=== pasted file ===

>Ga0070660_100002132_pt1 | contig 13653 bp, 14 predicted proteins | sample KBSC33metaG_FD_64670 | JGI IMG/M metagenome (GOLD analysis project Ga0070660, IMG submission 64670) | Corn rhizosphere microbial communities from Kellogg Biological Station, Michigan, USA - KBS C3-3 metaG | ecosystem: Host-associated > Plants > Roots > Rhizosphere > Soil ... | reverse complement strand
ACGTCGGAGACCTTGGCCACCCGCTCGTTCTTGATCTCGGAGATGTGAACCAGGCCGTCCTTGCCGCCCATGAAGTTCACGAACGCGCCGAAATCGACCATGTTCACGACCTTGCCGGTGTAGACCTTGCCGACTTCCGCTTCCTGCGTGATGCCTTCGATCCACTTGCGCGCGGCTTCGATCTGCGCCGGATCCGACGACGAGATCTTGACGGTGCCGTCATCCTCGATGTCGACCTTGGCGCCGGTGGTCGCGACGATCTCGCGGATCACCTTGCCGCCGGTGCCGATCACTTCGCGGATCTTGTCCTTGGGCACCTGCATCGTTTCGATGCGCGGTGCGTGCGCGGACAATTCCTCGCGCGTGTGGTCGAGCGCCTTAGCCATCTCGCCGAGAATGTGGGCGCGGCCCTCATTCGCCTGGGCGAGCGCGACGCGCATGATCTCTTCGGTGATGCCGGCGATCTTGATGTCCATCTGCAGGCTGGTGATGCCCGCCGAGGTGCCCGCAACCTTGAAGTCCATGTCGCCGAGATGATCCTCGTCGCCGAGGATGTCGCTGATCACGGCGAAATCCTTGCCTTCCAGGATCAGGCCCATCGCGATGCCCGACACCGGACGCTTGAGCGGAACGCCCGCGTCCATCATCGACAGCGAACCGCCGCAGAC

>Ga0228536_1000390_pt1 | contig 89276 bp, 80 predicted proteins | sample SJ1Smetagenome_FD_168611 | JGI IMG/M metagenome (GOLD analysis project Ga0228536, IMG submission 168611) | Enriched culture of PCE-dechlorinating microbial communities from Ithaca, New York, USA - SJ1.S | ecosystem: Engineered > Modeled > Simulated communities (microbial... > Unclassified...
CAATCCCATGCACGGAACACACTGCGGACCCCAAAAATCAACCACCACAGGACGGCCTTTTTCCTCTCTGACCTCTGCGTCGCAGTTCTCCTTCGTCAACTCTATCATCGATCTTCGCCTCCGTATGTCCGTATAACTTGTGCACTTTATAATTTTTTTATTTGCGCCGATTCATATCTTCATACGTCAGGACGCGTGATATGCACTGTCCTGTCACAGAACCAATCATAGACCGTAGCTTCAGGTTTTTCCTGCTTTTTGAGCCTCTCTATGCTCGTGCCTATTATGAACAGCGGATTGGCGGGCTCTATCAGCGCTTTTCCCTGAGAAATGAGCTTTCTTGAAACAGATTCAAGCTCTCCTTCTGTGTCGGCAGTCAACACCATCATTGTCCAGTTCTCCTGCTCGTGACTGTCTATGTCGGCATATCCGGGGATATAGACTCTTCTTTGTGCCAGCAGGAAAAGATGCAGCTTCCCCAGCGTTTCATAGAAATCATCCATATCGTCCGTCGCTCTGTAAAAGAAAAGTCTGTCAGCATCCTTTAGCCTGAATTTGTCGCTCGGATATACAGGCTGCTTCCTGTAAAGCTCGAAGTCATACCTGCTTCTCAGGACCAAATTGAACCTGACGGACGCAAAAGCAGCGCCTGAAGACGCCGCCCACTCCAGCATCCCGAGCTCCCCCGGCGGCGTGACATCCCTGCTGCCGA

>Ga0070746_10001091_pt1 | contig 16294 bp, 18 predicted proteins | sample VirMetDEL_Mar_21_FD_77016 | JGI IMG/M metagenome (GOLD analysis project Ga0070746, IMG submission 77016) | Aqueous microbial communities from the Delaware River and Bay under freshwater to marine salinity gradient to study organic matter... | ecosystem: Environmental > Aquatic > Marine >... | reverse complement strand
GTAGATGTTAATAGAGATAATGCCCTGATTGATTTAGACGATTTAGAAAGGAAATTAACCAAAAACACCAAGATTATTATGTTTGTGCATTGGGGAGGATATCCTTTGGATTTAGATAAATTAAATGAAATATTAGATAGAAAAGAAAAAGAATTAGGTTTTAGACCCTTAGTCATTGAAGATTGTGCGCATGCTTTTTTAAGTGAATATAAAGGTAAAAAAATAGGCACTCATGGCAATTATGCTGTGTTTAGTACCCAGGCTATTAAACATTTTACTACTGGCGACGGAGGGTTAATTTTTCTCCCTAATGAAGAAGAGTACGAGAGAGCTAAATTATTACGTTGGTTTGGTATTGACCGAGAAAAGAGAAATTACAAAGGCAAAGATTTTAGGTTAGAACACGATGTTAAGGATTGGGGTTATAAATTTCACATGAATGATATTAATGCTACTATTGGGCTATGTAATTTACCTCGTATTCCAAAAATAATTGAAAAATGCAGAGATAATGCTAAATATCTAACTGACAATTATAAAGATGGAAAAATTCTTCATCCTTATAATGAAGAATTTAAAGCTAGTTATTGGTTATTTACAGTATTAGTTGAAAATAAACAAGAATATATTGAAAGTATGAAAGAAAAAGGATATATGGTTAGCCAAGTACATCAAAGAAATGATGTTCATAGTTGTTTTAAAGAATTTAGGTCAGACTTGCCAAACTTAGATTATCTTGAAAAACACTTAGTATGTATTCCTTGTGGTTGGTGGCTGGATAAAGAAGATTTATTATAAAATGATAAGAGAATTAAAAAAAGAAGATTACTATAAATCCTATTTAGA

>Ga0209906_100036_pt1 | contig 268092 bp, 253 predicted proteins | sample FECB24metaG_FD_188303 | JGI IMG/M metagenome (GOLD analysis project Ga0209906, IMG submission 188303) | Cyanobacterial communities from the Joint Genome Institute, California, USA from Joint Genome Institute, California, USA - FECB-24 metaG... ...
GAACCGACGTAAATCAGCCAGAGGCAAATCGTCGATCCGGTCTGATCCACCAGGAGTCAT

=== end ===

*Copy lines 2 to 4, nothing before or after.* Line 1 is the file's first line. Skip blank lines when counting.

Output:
ACGTCGGAGACCTTGGCCACCCGCTCGTTCTTGATCTCGGAGATGTGAACCAGGCCGTCCTTGCCGCCCATGAAGTTCACGAACGCGCCGAAATCGACCATGTTCACGACCTTGCCGGTGTAGACCTTGCCGACTTCCGCTTCCTGCGTGATGCCTTCGATCCACTTGCGCGCGGCTTCGATCTGCGCCGGATCCGACGACGAGATCTTGACGGTGCCGTCATCCTCGATGTCGACCTTGGCGCCGGTGGTCGCGACGATCTCGCGGATCACCTTGCCGCCGGTGCCGATCACTTCGCGGATCTTGTCCTTGGGCACCTGCATCGTTTCGATGCGCGGTGCGTGCGCGGACAATTCCTCGCGCGTGTGGTCGAGCGCCTTAGCCATCTCGCCGAGAATGTGGGCGCGGCCCTCATTCGCCTGGGCGAGCGCGACGCGCATGATCTCTTCGGTGATGCCGGCGATCTTGATGTCCATCTGCAGGCTGGTGATGCCCGCCGAGGTGCCCGCAACCTTGAAGTCCATGTCGCCGAGATGATCCTCGTCGCCGAGGATGTCGCTGATCACGGCGAAATCCTTGCCTTCCAGGATCAGGCCCATCGCGATGCCCGACACCGGACGCTTGAGCGGAACGCCCGCGTCCATCATCGACAGCGAACCGCCGCAGAC

>Ga0228536_1000390_pt1 | contig 89276 bp, 80 predicted proteins | sample SJ1Smetagenome_FD_168611 | JGI IMG/M metagenome (GOLD analysis project Ga0228536, IMG submission 168611) | Enriched culture of PCE-dechlorinating microbial communities from Ithaca, New York, USA - SJ1.S | ecosystem: Engineered > Modeled > Simulated communities (microbial... > Unclassified...
CAATCCCATGCACGGAACACACTGCGGACCCCAAAAATCAACCACCACAGGACGGCCTTTTTCCTCTCTGACCTCTGCGTCGCAGTTCTCCTTCGTCAACTCTATCATCGATCTTCGCCTCCGTATGTCCGTATAACTTGTGCACTTTATAATTTTTTTATTTGCGCCGATTCATATCTTCATACGTCAGGACGCGTGATATGCACTGTCCTGTCACAGAACCAATCATAGACCGTAGCTTCAGGTTTTTCCTGCTTTTTGAGCCTCTCTATGCTCGTGCCTATTATGAACAGCGGATTGGCGGGCTCTATCAGCGCTTTTCCCTGAGAAATGAGCTTTCTTGAAACAGATTCAAGCTCTCCTTCTGTGTCGGCAGTCAACACCATCATTGTCCAGTTCTCCTGCTCGTGACTGTCTATGTCGGCATATCCGGGGATATAGACTCTTCTTTGTGCCAGCAGGAAAAGATGCAGCTTCCCCAGCGTTTCATAGAAATCATCCATATCGTCCGTCGCTCTGTAAAAGAAAAGTCTGTCAGCATCCTTTAGCCTGAATTTGTCGCTCGGATATACAGGCTGCTTCCTGTAAAGCTCGAAGTCATACCTGCTTCTCAGGACCAAATTGAACCTGACGGACGCAAAAGCAGCGCCTGAAGACGCCGCCCACTCCAGCATCCCGAGCTCCCCCGGCGGCGTGACATCCCTGCTGCCGA